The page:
Feb 29, 2020 - Science

1 memorable life: Freeman Dyson, 1923–2020

Bryan Walsh, author of Future

Freeman Dyson. Photo: Bryan Bedder/Getty Images for Breakthrough Prize Foundation

The renowned physicist and polymath Freeman Dyson passed away near Princeton, New Jersey, on Feb. 28, at the age of 96.

Why it matters: Dyson was a dazzling scientist, but his true genius lay in his astonishing imagination, which reached for the farthest edges of the cosmos.

  • In 1949, Dyson tackled one of the trickiest problems in the field: how to describe the behavior of electrons and photons.
  • Dyson's insight, which came to him while riding a Greyhound bus through Nebraska, proved key to quantum electrodynamics, which the physicist Richard Feynman called the "jewel of physics."

Dyson never won a Nobel Prize for his work. He never even bothered to earn a Ph.D.

The bottom line: Few scientists can be said to have played as important a role in the making of our present than Dyson — and even fewer could so brilliantly envision the future.

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Updated 17 mins ago - Politics & Policy

Coronavirus dashboard

Illustration: Sarah Grillo/Axios

  1. Global: Total confirmed cases as of 8 a.m. ET: 5,945,737— Total deaths: 365,368 — Total recoveries — 2,515,675Map.
  2. U.S.: Total confirmed cases as of 8 a.m. ET: 1,747,087 — Total deaths: 102,836 — Total recoveries: 406,446 — Total tested: 16,099,515Map.
  3. Supreme Court: Chief Justice Roberts sides with liberals in denying challenge to California's pandemic worship rules.
  4. Public health: Hydroxychloroquine prescription fills exploded in March.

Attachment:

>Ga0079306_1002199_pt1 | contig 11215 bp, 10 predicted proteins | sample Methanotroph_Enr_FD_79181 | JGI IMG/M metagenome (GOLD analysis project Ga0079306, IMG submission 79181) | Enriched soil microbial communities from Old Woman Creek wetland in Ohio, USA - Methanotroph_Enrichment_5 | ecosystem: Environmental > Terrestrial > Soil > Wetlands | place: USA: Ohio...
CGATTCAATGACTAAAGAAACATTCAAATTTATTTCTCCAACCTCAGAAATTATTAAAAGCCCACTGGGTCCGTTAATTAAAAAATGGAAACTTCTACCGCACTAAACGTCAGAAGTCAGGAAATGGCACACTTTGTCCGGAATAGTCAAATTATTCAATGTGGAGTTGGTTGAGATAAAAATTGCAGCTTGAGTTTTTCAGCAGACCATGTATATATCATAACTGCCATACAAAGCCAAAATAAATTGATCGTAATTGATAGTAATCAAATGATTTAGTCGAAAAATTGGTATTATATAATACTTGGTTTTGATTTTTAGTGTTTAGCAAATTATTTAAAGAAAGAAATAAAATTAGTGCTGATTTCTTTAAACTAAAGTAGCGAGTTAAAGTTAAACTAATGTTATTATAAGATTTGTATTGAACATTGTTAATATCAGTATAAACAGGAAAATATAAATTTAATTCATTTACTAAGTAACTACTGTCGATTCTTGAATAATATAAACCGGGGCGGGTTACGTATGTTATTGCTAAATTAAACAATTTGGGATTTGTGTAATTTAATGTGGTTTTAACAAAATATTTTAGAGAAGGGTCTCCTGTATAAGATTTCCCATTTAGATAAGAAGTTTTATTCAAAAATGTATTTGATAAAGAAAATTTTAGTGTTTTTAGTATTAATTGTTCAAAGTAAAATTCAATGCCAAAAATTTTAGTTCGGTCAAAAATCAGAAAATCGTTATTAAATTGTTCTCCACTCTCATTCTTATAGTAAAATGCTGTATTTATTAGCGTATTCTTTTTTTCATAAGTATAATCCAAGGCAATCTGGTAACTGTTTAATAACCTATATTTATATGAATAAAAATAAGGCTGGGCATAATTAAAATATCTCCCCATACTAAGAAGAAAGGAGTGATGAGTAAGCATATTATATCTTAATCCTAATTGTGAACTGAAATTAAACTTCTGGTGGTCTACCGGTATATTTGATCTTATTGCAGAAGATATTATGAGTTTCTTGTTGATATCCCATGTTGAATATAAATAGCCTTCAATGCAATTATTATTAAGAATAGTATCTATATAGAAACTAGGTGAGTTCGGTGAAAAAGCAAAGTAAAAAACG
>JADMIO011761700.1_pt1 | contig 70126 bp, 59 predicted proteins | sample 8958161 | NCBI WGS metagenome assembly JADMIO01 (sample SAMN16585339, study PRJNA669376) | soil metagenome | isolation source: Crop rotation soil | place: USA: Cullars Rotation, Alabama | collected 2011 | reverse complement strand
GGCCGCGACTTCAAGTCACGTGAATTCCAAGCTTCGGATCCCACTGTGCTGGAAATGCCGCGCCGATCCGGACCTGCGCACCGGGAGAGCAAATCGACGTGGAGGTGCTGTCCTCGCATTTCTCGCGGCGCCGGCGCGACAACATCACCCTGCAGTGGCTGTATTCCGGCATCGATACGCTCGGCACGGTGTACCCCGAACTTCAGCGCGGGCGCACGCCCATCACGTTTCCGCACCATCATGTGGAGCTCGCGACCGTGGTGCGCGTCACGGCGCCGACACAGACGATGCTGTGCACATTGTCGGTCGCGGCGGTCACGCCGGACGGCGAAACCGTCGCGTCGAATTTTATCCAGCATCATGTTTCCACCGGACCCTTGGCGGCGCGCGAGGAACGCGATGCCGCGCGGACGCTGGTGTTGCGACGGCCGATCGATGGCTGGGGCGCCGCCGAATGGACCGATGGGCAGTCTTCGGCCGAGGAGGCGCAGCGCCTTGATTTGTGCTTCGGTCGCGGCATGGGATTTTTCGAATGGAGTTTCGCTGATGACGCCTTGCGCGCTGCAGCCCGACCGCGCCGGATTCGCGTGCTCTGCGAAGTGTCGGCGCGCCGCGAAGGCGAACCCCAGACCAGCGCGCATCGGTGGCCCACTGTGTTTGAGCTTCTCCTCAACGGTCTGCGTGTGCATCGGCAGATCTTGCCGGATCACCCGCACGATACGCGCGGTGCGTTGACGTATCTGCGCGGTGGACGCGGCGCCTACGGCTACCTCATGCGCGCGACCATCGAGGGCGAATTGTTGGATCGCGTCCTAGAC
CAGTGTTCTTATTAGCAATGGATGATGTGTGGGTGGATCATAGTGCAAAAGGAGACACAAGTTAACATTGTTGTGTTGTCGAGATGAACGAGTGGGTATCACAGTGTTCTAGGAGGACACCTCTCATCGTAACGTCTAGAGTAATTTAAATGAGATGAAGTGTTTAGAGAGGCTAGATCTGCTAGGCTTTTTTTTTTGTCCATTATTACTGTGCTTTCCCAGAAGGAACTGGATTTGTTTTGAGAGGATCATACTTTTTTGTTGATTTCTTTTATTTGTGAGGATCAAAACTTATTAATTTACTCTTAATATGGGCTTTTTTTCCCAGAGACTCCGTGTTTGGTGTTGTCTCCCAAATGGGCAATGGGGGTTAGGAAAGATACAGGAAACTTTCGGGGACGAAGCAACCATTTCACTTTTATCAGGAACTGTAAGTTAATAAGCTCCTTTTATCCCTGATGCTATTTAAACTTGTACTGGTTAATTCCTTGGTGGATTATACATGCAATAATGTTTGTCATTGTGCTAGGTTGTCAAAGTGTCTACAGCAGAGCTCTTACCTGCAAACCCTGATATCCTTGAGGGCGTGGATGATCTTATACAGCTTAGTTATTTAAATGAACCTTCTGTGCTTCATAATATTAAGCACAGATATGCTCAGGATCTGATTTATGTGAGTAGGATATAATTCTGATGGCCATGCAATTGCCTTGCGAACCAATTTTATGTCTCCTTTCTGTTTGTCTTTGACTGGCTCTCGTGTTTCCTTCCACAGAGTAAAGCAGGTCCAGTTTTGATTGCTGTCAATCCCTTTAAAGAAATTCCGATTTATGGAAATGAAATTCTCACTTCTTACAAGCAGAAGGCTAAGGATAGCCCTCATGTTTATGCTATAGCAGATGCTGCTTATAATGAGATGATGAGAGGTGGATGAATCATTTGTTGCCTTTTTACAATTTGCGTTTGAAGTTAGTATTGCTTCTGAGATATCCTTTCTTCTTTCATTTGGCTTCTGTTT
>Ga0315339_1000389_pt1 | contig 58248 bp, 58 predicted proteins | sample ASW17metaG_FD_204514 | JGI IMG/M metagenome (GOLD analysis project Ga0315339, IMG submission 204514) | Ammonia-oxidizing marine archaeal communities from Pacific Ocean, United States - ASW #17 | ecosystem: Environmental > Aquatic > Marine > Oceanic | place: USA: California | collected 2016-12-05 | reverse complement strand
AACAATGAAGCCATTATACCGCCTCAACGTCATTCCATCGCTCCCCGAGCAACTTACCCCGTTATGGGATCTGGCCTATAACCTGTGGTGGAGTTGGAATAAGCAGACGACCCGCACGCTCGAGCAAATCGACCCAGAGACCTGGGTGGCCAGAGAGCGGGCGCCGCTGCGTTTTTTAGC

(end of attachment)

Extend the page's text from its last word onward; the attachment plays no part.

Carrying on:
5. 2020: North Carolina asks RNC if convention will honor Trump's wish for no masks or social distancing.
  6. Business: Fed chair Powell says coronavirus is "great increaser" of income inequality.

Deaths without consequences

Community organizations and activists demand police accountability at a rally in Grand Central Terminal to commemorate the 5-year anniversary of Mike Brown's death by Ferguson Police Officer Darren Wilson. Photo: Erik McGregor/Getty Images

Seven years after the launch of the Black Lives Matter movement, it's still rare for police officers to be charged in the deaths of African Americans — and even more rare for an officer to go to jail.

The big picture: The Minneapolis police officer who was captured on video kneeling on George Floyd's neck has been charged with third-degree murder and manslaughter — which is already a step beyond the consequences other police officers have faced. But it's no guarantee that he will face jail time.

Teenager killed after shots fired at protesters in Detroit

Detroit police during protests on Friday night. Photo: Matthew Hatcher/Getty Images

A 19-year-old man was killed on Friday night after shots were fired into a crowd of demonstrators in downtown Detroit who were protesting the death of George Floyd in Minneapolis police custody, per AP.

Details: The teenager was injured when shots were fired from an SUV about 11:30 p.m. and later died in hospital, reports MDN reports, which noted police were still looking for a suspect. Police said officers were not involved in the shooting, according to AP.

Go deeper: In photos: Protesters clash with police nationwide over George Floyd